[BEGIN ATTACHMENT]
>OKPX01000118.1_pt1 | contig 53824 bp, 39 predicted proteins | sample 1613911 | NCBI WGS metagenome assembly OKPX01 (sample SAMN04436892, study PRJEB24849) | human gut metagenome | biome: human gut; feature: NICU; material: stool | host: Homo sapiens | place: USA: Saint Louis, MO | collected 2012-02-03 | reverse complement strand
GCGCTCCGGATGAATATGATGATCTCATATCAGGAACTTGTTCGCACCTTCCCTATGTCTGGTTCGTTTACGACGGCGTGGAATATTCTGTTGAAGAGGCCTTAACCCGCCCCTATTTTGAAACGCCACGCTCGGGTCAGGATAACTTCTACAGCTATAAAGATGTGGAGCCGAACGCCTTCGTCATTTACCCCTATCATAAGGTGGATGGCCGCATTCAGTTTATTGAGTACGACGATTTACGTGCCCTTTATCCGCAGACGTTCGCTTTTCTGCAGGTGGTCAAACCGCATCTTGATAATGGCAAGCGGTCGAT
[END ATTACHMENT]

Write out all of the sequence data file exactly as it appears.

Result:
>OKPX01000118.1_pt1 | contig 53824 bp, 39 predicted proteins | sample 1613911 | NCBI WGS metagenome assembly OKPX01 (sample SAMN04436892, study PRJEB24849) | human gut metagenome | biome: human gut; feature: NICU; material: stool | host: Homo sapiens | place: USA: Saint Louis, MO | collected 2012-02-03 | reverse complement strand
GCGCTCCGGATGAATATGATGATCTCATATCAGGAACTTGTTCGCACCTTCCCTATGTCTGGTTCGTTTACGACGGCGTGGAATATTCTGTTGAAGAGGCCTTAACCCGCCCCTATTTTGAAACGCCACGCTCGGGTCAGGATAACTTCTACAGCTATAAAGATGTGGAGCCGAACGCCTTCGTCATTTACCCCTATCATAAGGTGGATGGCCGCATTCAGTTTATTGAGTACGACGATTTACGTGCCCTTTATCCGCAGACGTTCGCTTTTCTGCAGGTGGTCAAACCGCATCTTGATAATGGCAAGCGGTCGAT